PROVIDENCE, R.I. (WPRI) – Rhode Island officials have told the federal government they think they met a recent deadline to eliminate a backlog of food stamp cases.
Last month, the U.S. Department of Agriculture’s Food and Nutrition Service (FNS) said the state was still sitting on 1,671 overdue unprocessed recertifications and 1,194 overdue unprocessed interim reports for SNAP benefits for food.
The agency demanded the state clear the backlog by Oct. 31, after granting the state an extension in June.
In a letter dated Nov. 1, R.I. Department of Human Services Director Courtney Hawkins told FNS that state has made “significant progress” with SNAP applications.
“DHS continues to work through the backlog of interim reports and recertifications,” Hawkins wrote. “The State believes that all SNAP overdue recertifications and interim reports have been completed.”
On Thursday afternoon, DHS spokesperson Alisha Pina was not able to provide a yes or no answer when asked whether the backlog had been eliminated. In a statement the same day, Pina said “the state believes we are on track to meet the backlog elimination targets identified in the letter.”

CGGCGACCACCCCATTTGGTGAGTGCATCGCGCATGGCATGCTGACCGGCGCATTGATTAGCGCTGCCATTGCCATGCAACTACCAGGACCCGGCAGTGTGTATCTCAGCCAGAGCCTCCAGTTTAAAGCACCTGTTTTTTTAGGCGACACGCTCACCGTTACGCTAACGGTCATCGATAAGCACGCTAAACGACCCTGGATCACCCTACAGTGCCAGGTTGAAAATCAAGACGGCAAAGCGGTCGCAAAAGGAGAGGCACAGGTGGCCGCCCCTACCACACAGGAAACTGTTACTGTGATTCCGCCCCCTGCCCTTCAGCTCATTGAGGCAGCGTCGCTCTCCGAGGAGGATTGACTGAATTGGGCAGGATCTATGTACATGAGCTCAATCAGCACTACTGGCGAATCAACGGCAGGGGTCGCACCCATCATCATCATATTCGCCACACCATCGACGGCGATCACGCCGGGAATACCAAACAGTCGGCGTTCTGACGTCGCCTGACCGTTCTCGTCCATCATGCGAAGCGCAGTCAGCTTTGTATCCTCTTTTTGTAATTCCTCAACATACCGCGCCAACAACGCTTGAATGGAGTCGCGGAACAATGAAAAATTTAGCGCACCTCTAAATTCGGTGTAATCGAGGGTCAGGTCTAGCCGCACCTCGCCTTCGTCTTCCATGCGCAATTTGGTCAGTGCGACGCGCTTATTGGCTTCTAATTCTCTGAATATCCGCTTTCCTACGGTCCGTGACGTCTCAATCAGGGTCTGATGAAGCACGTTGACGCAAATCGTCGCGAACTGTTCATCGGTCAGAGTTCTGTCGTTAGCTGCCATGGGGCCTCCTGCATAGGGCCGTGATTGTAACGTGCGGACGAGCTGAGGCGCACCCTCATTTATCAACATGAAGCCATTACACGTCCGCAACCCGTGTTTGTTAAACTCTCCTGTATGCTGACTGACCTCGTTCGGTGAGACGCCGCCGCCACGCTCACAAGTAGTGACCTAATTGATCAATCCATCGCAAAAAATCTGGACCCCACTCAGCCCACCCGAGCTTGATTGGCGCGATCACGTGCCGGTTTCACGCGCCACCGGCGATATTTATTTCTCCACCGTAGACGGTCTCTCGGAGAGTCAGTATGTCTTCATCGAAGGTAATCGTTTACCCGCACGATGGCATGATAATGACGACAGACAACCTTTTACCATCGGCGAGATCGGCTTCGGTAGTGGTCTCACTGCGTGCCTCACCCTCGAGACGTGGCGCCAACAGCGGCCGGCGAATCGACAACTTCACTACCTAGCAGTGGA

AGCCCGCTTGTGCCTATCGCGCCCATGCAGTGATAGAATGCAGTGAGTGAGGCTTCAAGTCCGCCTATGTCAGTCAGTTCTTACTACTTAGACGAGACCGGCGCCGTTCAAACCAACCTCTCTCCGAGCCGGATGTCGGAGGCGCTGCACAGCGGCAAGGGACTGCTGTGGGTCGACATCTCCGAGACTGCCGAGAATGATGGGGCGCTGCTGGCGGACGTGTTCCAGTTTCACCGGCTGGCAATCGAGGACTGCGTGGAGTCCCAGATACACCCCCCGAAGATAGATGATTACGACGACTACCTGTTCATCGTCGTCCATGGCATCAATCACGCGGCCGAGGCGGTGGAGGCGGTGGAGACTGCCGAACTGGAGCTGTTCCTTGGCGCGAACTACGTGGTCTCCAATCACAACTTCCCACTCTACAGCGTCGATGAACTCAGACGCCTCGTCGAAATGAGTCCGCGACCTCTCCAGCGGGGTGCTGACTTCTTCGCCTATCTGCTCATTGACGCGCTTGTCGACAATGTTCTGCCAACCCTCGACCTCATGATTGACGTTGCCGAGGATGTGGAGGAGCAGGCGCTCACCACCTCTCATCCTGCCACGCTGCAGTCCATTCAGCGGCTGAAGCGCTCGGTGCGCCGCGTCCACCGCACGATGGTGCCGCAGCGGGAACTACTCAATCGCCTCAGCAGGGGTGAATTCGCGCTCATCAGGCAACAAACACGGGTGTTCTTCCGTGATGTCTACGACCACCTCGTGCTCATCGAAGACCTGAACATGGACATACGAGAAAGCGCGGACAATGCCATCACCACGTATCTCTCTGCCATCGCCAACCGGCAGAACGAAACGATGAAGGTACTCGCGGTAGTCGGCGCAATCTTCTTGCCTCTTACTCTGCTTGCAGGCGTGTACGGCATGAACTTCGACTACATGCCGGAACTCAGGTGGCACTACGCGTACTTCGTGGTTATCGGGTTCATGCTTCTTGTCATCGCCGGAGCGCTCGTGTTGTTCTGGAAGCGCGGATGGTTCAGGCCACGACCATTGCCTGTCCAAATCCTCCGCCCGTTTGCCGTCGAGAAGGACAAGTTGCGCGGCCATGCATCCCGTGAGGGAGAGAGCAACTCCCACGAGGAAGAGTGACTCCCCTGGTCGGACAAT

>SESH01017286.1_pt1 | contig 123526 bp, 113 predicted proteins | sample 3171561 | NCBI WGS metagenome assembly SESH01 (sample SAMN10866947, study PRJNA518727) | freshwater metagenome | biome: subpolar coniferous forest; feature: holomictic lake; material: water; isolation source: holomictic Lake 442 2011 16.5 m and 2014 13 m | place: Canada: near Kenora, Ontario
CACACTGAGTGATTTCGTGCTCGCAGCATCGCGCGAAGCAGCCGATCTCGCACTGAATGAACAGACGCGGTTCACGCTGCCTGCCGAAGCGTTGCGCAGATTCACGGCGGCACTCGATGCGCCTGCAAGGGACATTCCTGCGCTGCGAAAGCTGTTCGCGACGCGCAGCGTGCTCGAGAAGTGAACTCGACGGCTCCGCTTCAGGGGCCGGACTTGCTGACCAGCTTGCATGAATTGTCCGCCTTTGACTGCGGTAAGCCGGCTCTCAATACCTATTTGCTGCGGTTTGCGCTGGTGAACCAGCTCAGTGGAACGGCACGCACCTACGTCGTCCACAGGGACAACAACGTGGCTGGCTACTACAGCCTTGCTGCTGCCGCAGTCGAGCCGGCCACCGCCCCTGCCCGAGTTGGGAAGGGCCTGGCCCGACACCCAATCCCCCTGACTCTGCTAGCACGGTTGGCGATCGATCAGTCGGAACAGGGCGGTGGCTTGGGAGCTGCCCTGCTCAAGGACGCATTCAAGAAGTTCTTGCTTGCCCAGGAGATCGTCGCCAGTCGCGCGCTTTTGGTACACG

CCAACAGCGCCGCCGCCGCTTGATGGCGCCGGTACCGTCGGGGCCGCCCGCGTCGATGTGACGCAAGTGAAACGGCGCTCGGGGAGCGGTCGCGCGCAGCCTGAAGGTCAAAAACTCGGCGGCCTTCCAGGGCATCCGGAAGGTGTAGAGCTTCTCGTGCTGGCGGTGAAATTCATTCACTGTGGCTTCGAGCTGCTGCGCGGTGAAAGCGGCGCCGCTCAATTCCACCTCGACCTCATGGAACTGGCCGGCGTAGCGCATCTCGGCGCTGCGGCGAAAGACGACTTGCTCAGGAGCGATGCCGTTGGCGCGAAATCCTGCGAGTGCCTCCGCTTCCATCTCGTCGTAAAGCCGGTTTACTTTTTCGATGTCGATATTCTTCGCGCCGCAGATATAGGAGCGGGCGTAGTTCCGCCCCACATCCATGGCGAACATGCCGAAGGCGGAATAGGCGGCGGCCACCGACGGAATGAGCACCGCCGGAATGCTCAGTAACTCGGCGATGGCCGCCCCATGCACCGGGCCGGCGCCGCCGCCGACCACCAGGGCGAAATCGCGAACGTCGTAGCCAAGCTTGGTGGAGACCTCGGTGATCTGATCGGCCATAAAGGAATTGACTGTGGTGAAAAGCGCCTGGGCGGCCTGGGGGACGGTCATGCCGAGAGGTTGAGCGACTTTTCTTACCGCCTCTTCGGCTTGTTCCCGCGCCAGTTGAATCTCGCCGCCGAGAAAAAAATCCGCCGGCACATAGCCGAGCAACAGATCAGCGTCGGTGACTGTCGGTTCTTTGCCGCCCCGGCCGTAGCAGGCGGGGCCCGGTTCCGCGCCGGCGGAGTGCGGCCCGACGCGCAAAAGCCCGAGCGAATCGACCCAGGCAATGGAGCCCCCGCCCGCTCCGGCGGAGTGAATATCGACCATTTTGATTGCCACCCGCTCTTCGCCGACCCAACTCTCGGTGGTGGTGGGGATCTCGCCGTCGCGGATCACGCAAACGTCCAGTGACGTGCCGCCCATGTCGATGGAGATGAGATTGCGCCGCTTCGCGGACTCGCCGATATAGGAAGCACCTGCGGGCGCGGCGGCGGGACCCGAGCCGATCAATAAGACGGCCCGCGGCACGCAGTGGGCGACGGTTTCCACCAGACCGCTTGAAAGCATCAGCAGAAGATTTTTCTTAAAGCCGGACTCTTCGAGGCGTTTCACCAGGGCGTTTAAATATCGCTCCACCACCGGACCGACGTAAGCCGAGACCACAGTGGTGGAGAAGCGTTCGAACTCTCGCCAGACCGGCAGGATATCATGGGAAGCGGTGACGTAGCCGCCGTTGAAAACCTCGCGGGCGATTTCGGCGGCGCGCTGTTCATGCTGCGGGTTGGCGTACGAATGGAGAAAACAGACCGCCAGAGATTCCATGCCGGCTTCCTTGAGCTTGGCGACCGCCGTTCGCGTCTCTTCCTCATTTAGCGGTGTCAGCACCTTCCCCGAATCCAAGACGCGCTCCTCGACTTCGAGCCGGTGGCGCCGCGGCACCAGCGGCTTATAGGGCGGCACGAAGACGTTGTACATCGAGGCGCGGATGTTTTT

The backlog of SNAP applications is just one of the issues the state has grappled with since the Unified Health Infrastructure Project computer system launched in 2016.
The system, more commonly known as UHIP, was supposed to streamline programs like SNAP, Medicaid, and child care assistance, but almost immediately after the launch, users reported issues including missing benefits.
As Target 12 reported in August, FNS levied a $2 million fine against the state for food stamp errors, a majority of which were overpayments of benefits.
Rhode Island is appealing the fine, and both sides have requested an extension, according to a DHS spokesperson.
State officials have emphasized that Deloitte, the company that built UHIP, must pay any federal fines levied due to problems with the system.
At last check UHIP was expected to cost taxpayers $656 million over 10 years, despite an original promise that the system would pay for itself by 2018 though the elimination of waste and fraud.